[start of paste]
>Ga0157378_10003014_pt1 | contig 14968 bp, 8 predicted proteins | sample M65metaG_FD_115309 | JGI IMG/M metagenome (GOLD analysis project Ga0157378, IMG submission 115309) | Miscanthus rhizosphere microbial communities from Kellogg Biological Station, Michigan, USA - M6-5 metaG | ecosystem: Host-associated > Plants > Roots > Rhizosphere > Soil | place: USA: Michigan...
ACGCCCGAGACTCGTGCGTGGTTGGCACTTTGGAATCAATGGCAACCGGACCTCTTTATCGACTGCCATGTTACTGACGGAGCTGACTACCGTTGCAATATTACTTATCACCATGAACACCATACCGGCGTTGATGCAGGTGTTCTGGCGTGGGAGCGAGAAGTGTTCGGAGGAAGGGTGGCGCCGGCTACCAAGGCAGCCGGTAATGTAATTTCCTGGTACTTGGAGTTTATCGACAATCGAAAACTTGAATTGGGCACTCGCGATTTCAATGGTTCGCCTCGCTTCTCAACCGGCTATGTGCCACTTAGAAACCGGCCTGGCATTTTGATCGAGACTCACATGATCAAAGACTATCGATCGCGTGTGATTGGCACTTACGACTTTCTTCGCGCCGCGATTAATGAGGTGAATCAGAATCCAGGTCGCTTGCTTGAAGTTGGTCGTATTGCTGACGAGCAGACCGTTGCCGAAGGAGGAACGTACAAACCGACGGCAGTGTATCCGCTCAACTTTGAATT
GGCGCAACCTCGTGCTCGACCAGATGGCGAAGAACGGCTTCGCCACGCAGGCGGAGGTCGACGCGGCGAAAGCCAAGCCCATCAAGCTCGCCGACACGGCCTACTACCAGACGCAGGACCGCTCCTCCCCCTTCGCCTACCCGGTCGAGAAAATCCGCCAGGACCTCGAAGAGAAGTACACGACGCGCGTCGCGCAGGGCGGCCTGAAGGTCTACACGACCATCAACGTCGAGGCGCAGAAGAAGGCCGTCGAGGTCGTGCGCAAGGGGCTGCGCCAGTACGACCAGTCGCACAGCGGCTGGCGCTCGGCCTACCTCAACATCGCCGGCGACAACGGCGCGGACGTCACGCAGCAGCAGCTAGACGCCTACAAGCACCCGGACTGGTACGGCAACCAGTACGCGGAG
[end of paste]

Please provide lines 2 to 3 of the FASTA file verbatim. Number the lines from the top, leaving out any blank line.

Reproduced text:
ACGCCCGAGACTCGTGCGTGGTTGGCACTTTGGAATCAATGGCAACCGGACCTCTTTATCGACTGCCATGTTACTGACGGAGCTGACTACCGTTGCAATATTACTTATCACCATGAACACCATACCGGCGTTGATGCAGGTGTTCTGGCGTGGGAGCGAGAAGTGTTCGGAGGAAGGGTGGCGCCGGCTACCAAGGCAGCCGGTAATGTAATTTCCTGGTACTTGGAGTTTATCGACAATCGAAAACTTGAATTGGGCACTCGCGATTTCAATGGTTCGCCTCGCTTCTCAACCGGCTATGTGCCACTTAGAAACCGGCCTGGCATTTTGATCGAGACTCACATGATCAAAGACTATCGATCGCGTGTGATTGGCACTTACGACTTTCTTCGCGCCGCGATTAATGAGGTGAATCAGAATCCAGGTCGCTTGCTTGAAGTTGGTCGTATTGCTGACGAGCAGACCGTTGCCGAAGGAGGAACGTACAAACCGACGGCAGTGTATCCGCTCAACTTTGAATT
GGCGCAACCTCGTGCTCGACCAGATGGCGAAGAACGGCTTCGCCACGCAGGCGGAGGTCGACGCGGCGAAAGCCAAGCCCATCAAGCTCGCCGACACGGCCTACTACCAGACGCAGGACCGCTCCTCCCCCTTCGCCTACCCGGTCGAGAAAATCCGCCAGGACCTCGAAGAGAAGTACACGACGCGCGTCGCGCAGGGCGGCCTGAAGGTCTACACGACCATCAACGTCGAGGCGCAGAAGAAGGCCGTCGAGGTCGTGCGCAAGGGGCTGCGCCAGTACGACCAGTCGCACAGCGGCTGGCGCTCGGCCTACCTCAACATCGCCGGCGACAACGGCGCGGACGTCACGCAGCAGCAGCTAGACGCCTACAAGCACCCGGACTGGTACGGCAACCAGTACGCGGAG